In two days I’ll be headed to Midwest Writers Workshop, and I’m really excited to attend craft sessions, network, and pitch my book to a couple agents! Last year, I attended MWW — my first ever writing conference — and it really jump-started my career. The other writers I met at MWW became some of my best critique partners — and best friends — and I’m looking forward to a reunion this year!
For writers who are on the fence about attending a conference, I highly recommend finding one in your area. Here are my top reasons why:
1. Opportunities to pitch to agents and/or get agents’ feedback on your pitch, query, or sample pages. This varies from conference to conference, but even just attending a panel where agents talk about the submission process and what they’re looking for can be a huge help. For those who are just getting started, or are just starting to query, conferences can teach you a lot about the business side of writing.
2. Craft sessions. I do a fair amount of reading about craft, but that can’t substitute for live sessions where you can ask questions and get feedback from both instructors and other writers. Last year, my favorite MWW session was a look at first lines taught be John Cusick of Greenhouse Literary. This year, I’m looking forward to Daniel Jose Older’s sessions on writing the other, since one of my protagonists in my current project (not the one I’m pitching) is very different from myself.
3. Opportunities to network with other writers. So much of writing is a solitary activity. MWW was my first exposure to a living, breathing writing community. From the first minute — walking in from the parking lot, actually — I was talking with other writers, practicing pitches, critiquing and getting critiqued. It was so refreshing to talk with and learn from other writers, and I wound up meeting several of my current critique partners that weekend.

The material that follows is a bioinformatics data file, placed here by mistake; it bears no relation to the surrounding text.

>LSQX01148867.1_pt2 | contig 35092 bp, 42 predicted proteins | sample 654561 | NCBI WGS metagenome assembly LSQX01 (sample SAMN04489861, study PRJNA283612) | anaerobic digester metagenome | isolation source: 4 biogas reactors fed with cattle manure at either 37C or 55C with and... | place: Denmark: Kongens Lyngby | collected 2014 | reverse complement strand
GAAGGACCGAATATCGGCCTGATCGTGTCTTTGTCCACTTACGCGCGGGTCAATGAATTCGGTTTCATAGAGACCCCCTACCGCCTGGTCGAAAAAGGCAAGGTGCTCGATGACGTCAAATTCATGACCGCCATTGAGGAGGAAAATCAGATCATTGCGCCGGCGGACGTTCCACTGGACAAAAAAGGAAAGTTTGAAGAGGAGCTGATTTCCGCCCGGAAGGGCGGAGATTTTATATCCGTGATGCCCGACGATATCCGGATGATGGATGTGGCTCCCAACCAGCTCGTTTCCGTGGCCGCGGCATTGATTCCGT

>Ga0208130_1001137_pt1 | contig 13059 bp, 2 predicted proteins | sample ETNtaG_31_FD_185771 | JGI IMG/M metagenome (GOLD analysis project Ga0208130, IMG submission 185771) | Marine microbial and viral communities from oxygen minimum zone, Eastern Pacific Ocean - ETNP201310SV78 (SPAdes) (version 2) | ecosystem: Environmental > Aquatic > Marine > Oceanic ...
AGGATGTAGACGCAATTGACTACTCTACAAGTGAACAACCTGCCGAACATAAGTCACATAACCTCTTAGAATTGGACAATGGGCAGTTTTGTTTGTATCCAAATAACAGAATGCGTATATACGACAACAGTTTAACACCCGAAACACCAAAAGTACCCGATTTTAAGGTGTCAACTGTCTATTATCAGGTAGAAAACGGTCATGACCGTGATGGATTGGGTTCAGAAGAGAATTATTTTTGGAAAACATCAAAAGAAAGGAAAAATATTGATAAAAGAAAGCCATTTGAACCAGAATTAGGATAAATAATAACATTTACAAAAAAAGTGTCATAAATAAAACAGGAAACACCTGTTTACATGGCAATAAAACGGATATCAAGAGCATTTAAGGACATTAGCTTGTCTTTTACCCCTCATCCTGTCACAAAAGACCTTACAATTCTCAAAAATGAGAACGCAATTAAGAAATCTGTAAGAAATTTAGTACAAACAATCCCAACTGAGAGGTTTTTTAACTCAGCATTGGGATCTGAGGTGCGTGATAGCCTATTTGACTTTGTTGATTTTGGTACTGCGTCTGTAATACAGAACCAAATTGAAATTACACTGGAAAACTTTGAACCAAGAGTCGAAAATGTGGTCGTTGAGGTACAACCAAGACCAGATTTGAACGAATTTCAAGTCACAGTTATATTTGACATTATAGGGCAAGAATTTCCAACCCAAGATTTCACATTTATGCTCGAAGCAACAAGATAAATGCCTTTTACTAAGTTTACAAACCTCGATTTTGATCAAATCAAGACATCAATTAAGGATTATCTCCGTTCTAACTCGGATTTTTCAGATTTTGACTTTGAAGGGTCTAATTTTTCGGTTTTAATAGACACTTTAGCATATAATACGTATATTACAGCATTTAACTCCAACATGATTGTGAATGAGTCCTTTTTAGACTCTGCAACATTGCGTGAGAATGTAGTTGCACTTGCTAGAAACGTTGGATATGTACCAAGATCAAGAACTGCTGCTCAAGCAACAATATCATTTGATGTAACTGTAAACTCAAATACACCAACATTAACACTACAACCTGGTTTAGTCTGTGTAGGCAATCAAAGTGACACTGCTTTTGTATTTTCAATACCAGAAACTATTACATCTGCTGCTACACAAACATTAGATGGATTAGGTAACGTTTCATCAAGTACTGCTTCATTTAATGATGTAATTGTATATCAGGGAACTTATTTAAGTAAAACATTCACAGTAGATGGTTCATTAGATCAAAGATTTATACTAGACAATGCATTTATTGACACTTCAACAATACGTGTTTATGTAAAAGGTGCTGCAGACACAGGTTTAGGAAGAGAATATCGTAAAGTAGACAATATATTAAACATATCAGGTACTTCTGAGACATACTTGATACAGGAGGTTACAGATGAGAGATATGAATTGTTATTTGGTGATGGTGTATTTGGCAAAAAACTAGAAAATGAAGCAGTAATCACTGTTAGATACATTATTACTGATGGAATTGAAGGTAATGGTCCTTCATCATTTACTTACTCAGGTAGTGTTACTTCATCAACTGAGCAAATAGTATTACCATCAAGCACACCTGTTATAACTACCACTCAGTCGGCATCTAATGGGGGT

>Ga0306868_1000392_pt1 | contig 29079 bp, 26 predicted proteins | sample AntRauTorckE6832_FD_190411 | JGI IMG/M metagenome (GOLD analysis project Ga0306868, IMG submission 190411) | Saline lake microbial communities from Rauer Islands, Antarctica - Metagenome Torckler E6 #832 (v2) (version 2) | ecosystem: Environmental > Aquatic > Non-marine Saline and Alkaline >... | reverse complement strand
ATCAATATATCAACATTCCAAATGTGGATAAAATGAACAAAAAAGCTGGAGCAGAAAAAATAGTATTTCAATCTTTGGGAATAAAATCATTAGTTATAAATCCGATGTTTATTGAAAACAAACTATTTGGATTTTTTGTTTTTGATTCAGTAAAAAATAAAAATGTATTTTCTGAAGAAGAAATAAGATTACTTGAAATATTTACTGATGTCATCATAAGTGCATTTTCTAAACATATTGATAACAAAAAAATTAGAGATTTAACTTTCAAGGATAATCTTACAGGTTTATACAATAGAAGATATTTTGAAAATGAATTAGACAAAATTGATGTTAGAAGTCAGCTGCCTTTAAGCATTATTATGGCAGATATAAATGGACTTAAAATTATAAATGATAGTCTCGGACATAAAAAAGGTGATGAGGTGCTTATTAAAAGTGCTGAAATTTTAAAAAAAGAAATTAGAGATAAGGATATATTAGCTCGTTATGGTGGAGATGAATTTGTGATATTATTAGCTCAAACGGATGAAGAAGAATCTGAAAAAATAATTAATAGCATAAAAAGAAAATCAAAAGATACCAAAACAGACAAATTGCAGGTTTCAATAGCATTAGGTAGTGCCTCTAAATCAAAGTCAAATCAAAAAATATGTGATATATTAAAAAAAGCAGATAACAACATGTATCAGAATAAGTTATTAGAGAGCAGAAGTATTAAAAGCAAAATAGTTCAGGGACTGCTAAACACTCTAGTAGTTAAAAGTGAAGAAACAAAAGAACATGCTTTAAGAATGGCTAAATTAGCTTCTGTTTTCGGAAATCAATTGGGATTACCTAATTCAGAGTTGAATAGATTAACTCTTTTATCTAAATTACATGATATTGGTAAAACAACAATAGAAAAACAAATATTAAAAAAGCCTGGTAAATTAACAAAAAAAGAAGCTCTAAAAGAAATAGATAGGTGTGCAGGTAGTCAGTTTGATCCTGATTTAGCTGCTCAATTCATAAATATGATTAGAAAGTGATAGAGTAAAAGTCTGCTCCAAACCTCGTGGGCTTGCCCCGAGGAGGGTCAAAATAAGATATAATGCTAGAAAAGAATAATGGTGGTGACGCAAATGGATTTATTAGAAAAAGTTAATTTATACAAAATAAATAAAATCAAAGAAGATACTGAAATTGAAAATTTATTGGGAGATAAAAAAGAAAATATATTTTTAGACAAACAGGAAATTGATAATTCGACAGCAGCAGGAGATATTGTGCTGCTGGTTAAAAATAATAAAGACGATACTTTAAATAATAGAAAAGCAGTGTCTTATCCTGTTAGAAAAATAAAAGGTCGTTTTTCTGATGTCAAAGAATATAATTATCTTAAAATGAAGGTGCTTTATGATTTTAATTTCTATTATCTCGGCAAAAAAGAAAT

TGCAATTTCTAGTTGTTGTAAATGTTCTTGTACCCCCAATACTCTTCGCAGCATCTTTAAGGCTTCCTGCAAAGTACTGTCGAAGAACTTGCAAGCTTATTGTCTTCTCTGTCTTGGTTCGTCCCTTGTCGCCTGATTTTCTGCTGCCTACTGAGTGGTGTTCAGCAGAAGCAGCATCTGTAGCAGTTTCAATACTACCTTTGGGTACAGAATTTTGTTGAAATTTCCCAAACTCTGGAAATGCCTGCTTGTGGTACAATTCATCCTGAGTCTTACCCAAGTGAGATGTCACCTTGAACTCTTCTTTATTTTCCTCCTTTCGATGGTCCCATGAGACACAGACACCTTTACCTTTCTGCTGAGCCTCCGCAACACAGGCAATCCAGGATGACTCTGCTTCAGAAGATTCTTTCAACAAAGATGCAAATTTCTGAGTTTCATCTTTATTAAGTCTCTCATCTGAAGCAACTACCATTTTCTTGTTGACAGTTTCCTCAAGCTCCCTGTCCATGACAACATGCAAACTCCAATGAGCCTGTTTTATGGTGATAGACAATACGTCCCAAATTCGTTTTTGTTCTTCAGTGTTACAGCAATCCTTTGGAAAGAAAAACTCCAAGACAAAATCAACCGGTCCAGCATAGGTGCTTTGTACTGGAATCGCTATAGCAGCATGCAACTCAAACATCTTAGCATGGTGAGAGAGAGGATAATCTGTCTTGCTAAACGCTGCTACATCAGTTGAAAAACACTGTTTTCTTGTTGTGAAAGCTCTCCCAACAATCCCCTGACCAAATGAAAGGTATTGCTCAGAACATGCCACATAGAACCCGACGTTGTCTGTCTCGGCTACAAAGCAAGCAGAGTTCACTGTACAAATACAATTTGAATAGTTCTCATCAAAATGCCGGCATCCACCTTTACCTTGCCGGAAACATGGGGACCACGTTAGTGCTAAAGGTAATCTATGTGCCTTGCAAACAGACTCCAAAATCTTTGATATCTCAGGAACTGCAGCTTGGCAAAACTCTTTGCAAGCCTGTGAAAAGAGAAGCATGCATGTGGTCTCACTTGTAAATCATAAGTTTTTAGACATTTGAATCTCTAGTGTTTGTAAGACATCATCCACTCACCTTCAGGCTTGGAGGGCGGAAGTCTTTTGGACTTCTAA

4. Opportunities to meet other writers. I’m listing this as a separate item, because not only did I leave MWW with new critique partners, I also left it with new friends. The people I met there have become some of my best friends. These are the people I will celebrate, commiserate, vent, laugh, and even cry with. People who know and understand what it’s like to be a writer, whether that means working through writer’s block or wading through the slush pile or being a member of the infamous “sub club.” Or, you know, people to talk about normal stuff like moving and kids and new jobs with. (Surprise literary baby shower, anyone?)
So, if you’re trying to decide whether to hit the conference scene or not, I say, do it! It is absolutely worth it. I can’t wait to meet up with the writers I met at last year’s MWW, and am looking forward to meeting new friends and CPs.
I’ll check in next week with a review of this year’s MWW. Until then, happy writing!
And if any of you are going to MWW, be sure to say hi!